In my Navy days we had exercises where we stopped water leaks.
We did this on a FPB that where holed and put on land but with water supply on the outside so it was quite realistic...

The problem with that stuff is that you must be able to keep it in place while it hardens - else it would be washed away. It could be used together with other techniques.


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Old 07-01-2014
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Re: Malo 45' loses rudder, pulls an All is Lost

My experience with gas powered pumps (especially other peoples) has been less than encouraging. The vessel I had in the Beaufort had a large capacity centrifugal pump belt driven from the prop shaft (idler pulley if you don't want to risk losing a finger) Never used it but you never know when dancing with ice. Thane didn't have enough room for a similar setup so I relied on a 2 inch impeller on an electric clutch and a 110 sump pump which has the advantage of being portable .Never used it either but had 3 wt bulkheads and a long strong keel under it all.

Last edited by Capt Len; 07-01-2014 at 12:30 PM.
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  #17  
Old 07-01-2014
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Re: Malo 45' loses rudder, pulls an All is Lost

When we were in Australia they were selling a dense, putty-like material to stop leaks. I forget the name of it. It looked quite promising but was not cheap. Don't think it would have helped with this boat's problem since the moving rudder post would just push it away. I think one of the problems with a serious leak is that there can be a lot of different situations. Having a hole like on those videos is entirely different from this one at the rudder post. Saying you have a leak strategy for all occasions just does not work.
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Old 07-01-2014
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Re: Malo 45' loses rudder, pulls an All is Lost

Quote:
Originally Posted by killarney_sailor View Post
When we were in Australia they were selling a dense, putty-like material to stop leaks. I forget the name of it. It looked quite promising but was not cheap. Don't think it would have helped with this boat's problem since the moving rudder post would just push it away. I think one of the problems with a serious leak is that there can be a lot of different situations. Having a hole like on those videos is entirely different from this one at the rudder post. Saying you have a leak strategy for all occasions just does not work.
Yeah, we're just hot washing it. The one silver lining to an incident like this, is that it makes you consider what you would do if it happened to you, and gives you the luxury of time, to do it in.

I'm sure these guys have replayed in their head a hundred times and come with several things they wish they had tried, or been prepared to try. I admit the idea of a rudder coming loose and causing this type of damage never occurred to me before this incident. I just figured the worst would be it falling off and having to plug the hole it left and then figuring out how to steer the boat.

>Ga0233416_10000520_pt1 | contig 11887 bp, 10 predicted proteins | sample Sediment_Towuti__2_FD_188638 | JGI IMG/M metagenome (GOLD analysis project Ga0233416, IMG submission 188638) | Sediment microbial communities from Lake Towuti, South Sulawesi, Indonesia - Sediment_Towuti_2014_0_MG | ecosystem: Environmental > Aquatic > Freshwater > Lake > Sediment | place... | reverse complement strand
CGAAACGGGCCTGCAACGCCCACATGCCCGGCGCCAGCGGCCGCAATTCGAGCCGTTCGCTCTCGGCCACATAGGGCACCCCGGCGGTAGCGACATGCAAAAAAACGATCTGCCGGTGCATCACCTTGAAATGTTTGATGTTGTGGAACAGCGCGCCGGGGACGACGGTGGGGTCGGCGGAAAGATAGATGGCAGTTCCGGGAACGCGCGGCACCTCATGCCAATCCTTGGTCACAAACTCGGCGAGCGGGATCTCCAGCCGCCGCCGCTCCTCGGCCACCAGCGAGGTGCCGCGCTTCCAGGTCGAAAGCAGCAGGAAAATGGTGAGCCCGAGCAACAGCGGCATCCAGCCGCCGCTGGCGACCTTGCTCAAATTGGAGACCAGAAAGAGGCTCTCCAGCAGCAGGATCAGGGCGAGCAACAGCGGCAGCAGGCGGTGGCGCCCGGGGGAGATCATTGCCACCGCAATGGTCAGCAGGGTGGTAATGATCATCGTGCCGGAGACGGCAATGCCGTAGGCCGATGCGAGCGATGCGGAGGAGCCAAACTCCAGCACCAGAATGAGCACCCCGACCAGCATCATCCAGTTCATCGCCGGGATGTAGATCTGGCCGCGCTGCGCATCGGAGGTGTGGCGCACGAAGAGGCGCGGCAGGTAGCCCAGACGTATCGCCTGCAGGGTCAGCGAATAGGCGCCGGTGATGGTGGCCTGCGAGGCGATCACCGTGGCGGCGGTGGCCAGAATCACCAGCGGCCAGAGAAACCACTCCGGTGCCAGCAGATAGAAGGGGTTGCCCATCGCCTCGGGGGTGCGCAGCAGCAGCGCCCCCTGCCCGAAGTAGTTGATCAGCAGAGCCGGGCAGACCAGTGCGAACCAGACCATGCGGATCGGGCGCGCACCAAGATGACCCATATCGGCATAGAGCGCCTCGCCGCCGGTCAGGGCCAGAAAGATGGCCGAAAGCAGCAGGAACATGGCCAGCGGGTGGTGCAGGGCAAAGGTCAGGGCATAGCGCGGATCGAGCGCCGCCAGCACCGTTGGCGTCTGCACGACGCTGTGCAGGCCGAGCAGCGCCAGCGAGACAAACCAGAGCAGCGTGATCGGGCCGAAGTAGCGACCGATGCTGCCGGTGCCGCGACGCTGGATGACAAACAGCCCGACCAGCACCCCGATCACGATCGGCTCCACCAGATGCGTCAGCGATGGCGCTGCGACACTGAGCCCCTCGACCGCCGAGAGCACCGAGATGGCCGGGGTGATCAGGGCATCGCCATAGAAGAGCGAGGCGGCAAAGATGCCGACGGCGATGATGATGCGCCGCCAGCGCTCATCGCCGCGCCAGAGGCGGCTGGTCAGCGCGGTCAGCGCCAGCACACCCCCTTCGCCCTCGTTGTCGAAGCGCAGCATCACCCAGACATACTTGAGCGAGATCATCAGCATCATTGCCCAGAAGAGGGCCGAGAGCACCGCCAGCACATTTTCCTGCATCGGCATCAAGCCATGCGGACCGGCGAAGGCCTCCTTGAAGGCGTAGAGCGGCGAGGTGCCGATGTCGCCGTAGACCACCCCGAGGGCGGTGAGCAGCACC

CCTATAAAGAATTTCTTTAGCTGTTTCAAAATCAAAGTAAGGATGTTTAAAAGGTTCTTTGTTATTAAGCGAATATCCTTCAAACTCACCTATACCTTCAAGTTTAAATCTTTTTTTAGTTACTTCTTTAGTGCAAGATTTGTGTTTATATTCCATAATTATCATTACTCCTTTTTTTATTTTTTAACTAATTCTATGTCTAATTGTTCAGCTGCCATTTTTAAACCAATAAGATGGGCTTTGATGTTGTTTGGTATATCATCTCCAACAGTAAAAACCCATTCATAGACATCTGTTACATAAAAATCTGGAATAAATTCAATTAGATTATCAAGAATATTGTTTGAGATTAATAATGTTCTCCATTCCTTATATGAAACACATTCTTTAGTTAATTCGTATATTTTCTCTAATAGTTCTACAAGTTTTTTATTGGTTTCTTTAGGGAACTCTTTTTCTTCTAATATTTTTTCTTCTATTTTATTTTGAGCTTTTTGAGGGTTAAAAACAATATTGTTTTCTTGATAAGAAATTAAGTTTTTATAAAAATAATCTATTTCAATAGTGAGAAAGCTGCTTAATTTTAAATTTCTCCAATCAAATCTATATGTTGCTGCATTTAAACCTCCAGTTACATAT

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  #19  
Old 07-01-2014
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Re: Malo 45' loses rudder, pulls an All is Lost

Quote:
Originally Posted by killarney_sailor View Post
When we were in Australia they were selling a dense, putty-like material to stop leaks. I forget the name of it. It looked quite promising but was not cheap. Don't think it would have helped with this boat's problem since the moving rudder post would just push it away. I think one of the problems with a serious leak is that there can be a lot of different situations. Having a hole like on those videos is entirely different from this one at the rudder post. Saying you have a leak strategy for all occasions just does not work.
Best to have a big bag of tricks and start using them one at a time, and quickly!!

Something from the medical profession that I keep abord the boat is 3M Scotchcast fiberglass casting tape. Basically, you open the package, dip the roll in water, apply the tape and a couple minutes later you have solid fiberglass. Seems like it could come in handy. For the rudder, you could just pound the whole roll into the hole.

They also make a slightly less rigid casting material that can be cut with EMT shears called "Scotchcast soft cast". For actual casting purposes aboard this would be infinitely preferable because cutting a regular cast off without a specialized saw is difficult, and if the extremity swells, it can die if the cast isn't cut off.

They also market the same stuff to vets, probably much less expensive too. Though the human grade stuff isn't too expensive either....
https://www.youtube.com/watch?v=hnvDLnVDKCw#t=174

Buy them here, split a box with your buddy.
https://www.mooremedical.com/index.c...PID=4159&spx=1

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Last edited by MedSailor; 07-01-2014 at 12:48 PM.
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  #20  
Old 07-01-2014
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Re: Malo 45' loses rudder, pulls an All is Lost

nothing like isolated watertight bulkheads and compartments

if I could id apply james baldwins atom site for a lot of these scenarios.

the reality though is most of us just cant or wont do it...its a lot of work, especially on a boat with big systems.

in any case, always sad to see a boat go down....

peace